James Weber Linn to Jane Addams, June 23, 1901

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June 23rd
Sunday

Dear Aunt Jane:

Today I finished my book! You are in it--I put you in the other day, under the horrible name of Robertson. I give you only a few words to say but you say them so nicely, that if the book is ever printed I am sure you will not resent being in there. And you keep very nice company; there is only one person in the book who is disagreeable, and even he, poor devil, means well, and though rough and coarse, lives in the fancy that he [isn't] so. The rest are pleasant and rather clever people, [headed?] in a kind of romanitic atmosphere, in a city which is and is not Chicago,--though it goes under that name. Hull-House is [illegible] in. It [sends?] hope to help [page 2] out big, poor thing, if I can get this  book published: for in that case I shall write another at once which I have in my head and wherein Hull-House must play a part with the rest. But we will be good to it and not sickly sentimental, and maybe it will forgive me.

Which is counting chickens a long time beforehand. I have [illegible words] any publisher. I wrote to Mr. Herrick telling him I wanted a note to either MacMillan or Small, Maynard of Boston, and he will send it to me when I want it. I am not sure of the plan he follows in seeking publication, but I am sure that influence of a sort is wise, or in other things where one can get it. I [page 3] think that I can get a publisher sooner or later; for with all of its faults of style it has few faults of structure, I am sure; and it is not stupid. My people are too fond of epigrams, and I am too fond of using figurative language; but when they say, or the second-nicest girl does--the girl I was going at first to have him marry, till I found the other girl was better for him--"Why do we all want what the rest have, another one not satisifed when we get it? It is as if we were all right-handed children, and God had given us left-handed toys!"--don't you think they talk well? If you like that you will like the book, for that is the style all through, and I quote it <only> because I wrote it out ten minutes ago. But I think it is good.

Do you think I run on too long about the book? Let me enjoy my little minute of pride. You see, it may never be published, and even it it should be, I have lost the place by then. Now, I am happy. It is all mine, and finished. I wrote the whole sixty thousand words of it in twelve days, from June 11th to June 23rd. Now I shall put it away and loaf again. I have done what I came to Europe to do--and it is my best, now. [page 4]

I have been neglecting letter-writing lately, but when you drive a pen over paper for seven steady hours a day, your hand grows tired, to say nothing of your brain. Besides, I have been reaping the reward of writing earlier; I got as many as ten letters in the last week, in a flood. One of them was an enclosure from Pres. Harper, confirming what Mr. Herrick had promised me for next year, at the university. Another was from Joe Flint. He has an offer--but oh be of good counsel, and don't tell! from the University of California, as I knew last January; and he has been out in San Francisco for two months [page 5] though he has by no means accepted the offer yet. He told Pres. Wheeler that should get me from the university, when Wheeler asked him if there was any man in English at Chicago whom he knew well; and he expects that Wheeler will make me an offer to go out there.  But I should not [illegible] accept if he did (that blot is when I tried twice to write "accept," and my fingers refused.) He have fallen in love with Mrs Phoebe A. Hearst, he says--thirifty boy!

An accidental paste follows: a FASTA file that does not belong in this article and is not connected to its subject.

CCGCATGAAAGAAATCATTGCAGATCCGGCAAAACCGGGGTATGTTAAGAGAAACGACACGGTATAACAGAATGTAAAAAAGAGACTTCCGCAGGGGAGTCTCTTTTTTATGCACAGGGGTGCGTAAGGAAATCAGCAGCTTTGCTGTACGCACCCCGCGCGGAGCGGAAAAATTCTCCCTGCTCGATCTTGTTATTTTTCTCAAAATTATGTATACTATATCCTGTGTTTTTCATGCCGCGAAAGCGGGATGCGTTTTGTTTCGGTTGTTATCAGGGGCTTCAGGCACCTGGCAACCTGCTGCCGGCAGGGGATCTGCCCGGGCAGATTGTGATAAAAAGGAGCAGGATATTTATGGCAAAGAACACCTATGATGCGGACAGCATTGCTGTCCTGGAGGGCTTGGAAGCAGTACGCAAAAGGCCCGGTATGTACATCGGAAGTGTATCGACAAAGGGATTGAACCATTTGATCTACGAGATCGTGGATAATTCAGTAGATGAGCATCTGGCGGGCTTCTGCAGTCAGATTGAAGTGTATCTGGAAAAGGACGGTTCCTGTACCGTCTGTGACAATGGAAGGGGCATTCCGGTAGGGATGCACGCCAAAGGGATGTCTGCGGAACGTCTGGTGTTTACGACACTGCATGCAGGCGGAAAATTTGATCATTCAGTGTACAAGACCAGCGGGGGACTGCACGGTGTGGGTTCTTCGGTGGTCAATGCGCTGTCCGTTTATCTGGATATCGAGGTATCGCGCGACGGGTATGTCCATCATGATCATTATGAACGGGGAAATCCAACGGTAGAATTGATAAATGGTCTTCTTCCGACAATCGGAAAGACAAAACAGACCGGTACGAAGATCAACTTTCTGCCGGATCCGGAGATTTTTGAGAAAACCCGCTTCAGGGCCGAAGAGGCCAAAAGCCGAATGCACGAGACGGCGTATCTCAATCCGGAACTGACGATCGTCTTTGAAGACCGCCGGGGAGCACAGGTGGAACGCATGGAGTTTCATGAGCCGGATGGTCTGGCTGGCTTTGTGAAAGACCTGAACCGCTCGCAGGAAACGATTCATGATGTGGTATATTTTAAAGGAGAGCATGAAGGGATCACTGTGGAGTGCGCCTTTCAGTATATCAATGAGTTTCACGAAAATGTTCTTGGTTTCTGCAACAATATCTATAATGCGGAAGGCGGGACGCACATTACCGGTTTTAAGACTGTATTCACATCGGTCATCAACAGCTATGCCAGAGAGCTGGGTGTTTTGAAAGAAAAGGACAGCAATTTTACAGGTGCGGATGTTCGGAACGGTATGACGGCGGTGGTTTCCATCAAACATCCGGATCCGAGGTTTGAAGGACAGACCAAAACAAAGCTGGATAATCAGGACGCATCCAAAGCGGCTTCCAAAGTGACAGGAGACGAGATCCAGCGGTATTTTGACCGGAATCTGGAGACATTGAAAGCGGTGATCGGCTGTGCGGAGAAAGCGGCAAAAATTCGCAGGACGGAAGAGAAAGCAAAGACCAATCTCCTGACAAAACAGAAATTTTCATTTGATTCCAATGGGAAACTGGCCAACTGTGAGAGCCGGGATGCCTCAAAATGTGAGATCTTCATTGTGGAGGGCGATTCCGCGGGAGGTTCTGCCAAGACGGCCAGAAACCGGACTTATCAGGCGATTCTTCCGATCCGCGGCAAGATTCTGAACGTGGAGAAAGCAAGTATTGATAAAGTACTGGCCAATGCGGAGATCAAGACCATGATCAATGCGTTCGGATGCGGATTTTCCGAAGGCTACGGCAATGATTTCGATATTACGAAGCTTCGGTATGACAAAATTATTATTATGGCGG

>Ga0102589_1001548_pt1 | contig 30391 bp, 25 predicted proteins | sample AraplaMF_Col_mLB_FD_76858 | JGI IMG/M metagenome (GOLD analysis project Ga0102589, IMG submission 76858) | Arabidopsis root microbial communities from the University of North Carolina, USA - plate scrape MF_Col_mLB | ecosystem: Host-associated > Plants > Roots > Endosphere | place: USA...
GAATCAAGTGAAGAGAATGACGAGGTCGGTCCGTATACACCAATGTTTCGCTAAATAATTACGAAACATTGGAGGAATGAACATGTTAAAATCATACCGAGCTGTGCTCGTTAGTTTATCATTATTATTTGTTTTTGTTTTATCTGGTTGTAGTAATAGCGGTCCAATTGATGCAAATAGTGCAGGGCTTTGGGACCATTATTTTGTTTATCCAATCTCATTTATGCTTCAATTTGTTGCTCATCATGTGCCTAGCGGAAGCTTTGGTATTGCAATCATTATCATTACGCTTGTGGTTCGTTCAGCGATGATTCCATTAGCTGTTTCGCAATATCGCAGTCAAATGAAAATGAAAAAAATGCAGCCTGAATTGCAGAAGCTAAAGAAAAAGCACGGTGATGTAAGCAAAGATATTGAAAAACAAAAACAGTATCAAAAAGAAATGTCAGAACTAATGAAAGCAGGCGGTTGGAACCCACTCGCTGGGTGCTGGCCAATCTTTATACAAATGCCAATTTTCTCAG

When I realize that by July 1st I shall have spent half my summer and 3/4 of my money, I am not so sure I did well in engaging a passage on the S. S. Menominee [page 6] of the Atlantic Transport Co, sailing September 5th. I am not sure that I shall last until September 5th! But a card from John informs anew that he is in Europe, and I expect a long letter from him in a day or two; surely I can borrow a few thousands from the Duke, to say nothing of getting board and lodging at the castle.

From now on, for some days at least, I expect to look at the view and ride my bicycle. This town and country are Switzerland without the lakes--[illegible] towns, views and sky. La Belle Dame, to the south-east, is 13000 feet, the Casque of [Néron], running right up at this town's edge, is 8000. My friend Magee has gone today to climb another, of 2300 metres. There is snow in sight from horizon to horizon, although the sun is baking the streets of the city. The [Isère] spins at one side, another river whose name I don't know spins at the other, and the sleepy town makes gloves and listens to the soldier's armies between. It is a garrison town, you know, with thousands on thousands of funny little fellows, red, yellow, or blue, roaming the streets and saluting suddenly. And here my cramped hand rebels. Give me a kiss when I come back for doing my best, even if nobody [illegible] ever hears of the book;  and later I shall try again. yours ever affectionately, I am Weber Linn